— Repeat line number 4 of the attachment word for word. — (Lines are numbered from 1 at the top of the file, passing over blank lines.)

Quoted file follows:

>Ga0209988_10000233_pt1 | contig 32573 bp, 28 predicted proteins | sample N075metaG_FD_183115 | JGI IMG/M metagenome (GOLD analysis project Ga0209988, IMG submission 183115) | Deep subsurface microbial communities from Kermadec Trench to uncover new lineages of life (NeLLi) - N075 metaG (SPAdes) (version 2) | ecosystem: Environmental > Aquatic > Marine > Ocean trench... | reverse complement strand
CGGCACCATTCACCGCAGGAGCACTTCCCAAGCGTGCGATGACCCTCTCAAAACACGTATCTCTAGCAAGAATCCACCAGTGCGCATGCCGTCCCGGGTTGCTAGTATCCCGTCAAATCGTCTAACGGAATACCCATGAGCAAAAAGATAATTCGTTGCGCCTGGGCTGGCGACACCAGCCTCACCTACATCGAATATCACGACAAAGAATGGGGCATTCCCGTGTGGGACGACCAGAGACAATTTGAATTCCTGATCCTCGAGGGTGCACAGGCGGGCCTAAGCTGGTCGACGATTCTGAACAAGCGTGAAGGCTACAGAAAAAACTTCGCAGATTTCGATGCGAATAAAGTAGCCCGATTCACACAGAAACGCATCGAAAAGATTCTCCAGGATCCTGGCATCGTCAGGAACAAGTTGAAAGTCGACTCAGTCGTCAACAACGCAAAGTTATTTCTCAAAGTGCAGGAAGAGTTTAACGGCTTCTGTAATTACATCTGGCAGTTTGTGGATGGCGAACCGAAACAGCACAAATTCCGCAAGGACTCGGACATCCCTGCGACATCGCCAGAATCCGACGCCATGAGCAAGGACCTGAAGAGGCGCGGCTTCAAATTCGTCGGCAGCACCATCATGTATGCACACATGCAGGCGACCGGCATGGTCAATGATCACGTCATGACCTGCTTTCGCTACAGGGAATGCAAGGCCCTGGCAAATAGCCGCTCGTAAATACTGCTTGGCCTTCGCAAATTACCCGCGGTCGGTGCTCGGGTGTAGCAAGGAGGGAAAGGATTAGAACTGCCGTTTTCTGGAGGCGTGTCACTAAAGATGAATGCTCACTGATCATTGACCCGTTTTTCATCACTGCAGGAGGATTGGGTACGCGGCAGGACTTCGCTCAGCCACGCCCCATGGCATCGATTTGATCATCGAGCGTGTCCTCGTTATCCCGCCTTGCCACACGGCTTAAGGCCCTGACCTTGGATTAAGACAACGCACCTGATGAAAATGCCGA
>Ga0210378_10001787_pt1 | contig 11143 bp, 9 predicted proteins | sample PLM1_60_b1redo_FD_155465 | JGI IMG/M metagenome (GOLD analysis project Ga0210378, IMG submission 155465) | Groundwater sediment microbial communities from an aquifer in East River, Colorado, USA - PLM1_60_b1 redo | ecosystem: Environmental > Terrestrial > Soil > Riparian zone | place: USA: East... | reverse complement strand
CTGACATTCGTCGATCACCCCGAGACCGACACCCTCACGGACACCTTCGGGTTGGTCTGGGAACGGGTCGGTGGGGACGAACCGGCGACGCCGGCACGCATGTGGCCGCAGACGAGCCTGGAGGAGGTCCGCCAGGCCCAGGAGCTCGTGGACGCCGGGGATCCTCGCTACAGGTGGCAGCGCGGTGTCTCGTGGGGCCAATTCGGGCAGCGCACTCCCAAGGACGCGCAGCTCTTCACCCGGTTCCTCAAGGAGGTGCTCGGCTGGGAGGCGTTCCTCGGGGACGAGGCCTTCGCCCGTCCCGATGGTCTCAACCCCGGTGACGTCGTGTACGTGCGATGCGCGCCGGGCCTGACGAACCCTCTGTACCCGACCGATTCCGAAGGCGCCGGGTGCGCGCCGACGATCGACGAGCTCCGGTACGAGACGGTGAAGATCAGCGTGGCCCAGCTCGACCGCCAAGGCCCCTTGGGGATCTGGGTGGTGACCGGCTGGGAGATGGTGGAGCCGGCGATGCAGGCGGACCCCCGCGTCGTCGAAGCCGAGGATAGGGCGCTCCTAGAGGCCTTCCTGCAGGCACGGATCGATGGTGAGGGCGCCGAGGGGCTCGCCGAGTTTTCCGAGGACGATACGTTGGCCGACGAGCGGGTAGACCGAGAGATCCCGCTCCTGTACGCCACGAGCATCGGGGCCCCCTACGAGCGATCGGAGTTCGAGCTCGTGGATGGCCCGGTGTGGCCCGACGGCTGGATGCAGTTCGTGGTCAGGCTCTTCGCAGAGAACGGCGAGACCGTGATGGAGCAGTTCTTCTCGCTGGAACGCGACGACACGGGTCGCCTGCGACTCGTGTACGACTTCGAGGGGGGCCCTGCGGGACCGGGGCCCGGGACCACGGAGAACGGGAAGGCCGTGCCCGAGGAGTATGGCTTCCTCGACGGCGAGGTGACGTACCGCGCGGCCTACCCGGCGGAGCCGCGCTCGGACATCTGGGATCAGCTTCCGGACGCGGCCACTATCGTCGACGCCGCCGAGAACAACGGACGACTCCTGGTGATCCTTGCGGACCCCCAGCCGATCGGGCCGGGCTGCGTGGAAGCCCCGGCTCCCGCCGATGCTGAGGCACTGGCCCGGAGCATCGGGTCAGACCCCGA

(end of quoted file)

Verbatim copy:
CTGACATTCGTCGATCACCCCGAGACCGACACCCTCACGGACACCTTCGGGTTGGTCTGGGAACGGGTCGGTGGGGACGAACCGGCGACGCCGGCACGCATGTGGCCGCAGACGAGCCTGGAGGAGGTCCGCCAGGCCCAGGAGCTCGTGGACGCCGGGGATCCTCGCTACAGGTGGCAGCGCGGTGTCTCGTGGGGCCAATTCGGGCAGCGCACTCCCAAGGACGCGCAGCTCTTCACCCGGTTCCTCAAGGAGGTGCTCGGCTGGGAGGCGTTCCTCGGGGACGAGGCCTTCGCCCGTCCCGATGGTCTCAACCCCGGTGACGTCGTGTACGTGCGATGCGCGCCGGGCCTGACGAACCCTCTGTACCCGACCGATTCCGAAGGCGCCGGGTGCGCGCCGACGATCGACGAGCTCCGGTACGAGACGGTGAAGATCAGCGTGGCCCAGCTCGACCGCCAAGGCCCCTTGGGGATCTGGGTGGTGACCGGCTGGGAGATGGTGGAGCCGGCGATGCAGGCGGACCCCCGCGTCGTCGAAGCCGAGGATAGGGCGCTCCTAGAGGCCTTCCTGCAGGCACGGATCGATGGTGAGGGCGCCGAGGGGCTCGCCGAGTTTTCCGAGGACGATACGTTGGCCGACGAGCGGGTAGACCGAGAGATCCCGCTCCTGTACGCCACGAGCATCGGGGCCCCCTACGAGCGATCGGAGTTCGAGCTCGTGGATGGCCCGGTGTGGCCCGACGGCTGGATGCAGTTCGTGGTCAGGCTCTTCGCAGAGAACGGCGAGACCGTGATGGAGCAGTTCTTCTCGCTGGAACGCGACGACACGGGTCGCCTGCGACTCGTGTACGACTTCGAGGGGGGCCCTGCGGGACCGGGGCCCGGGACCACGGAGAACGGGAAGGCCGTGCCCGAGGAGTATGGCTTCCTCGACGGCGAGGTGACGTACCGCGCGGCCTACCCGGCGGAGCCGCGCTCGGACATCTGGGATCAGCTTCCGGACGCGGCCACTATCGTCGACGCCGCCGAGAACAACGGACGACTCCTGGTGATCCTTGCGGACCCCCAGCCGATCGGGCCGGGCTGCGTGGAAGCCCCGGCTCCCGCCGATGCTGAGGCACTGGCCCGGAGCATCGGGTCAGACCCCGA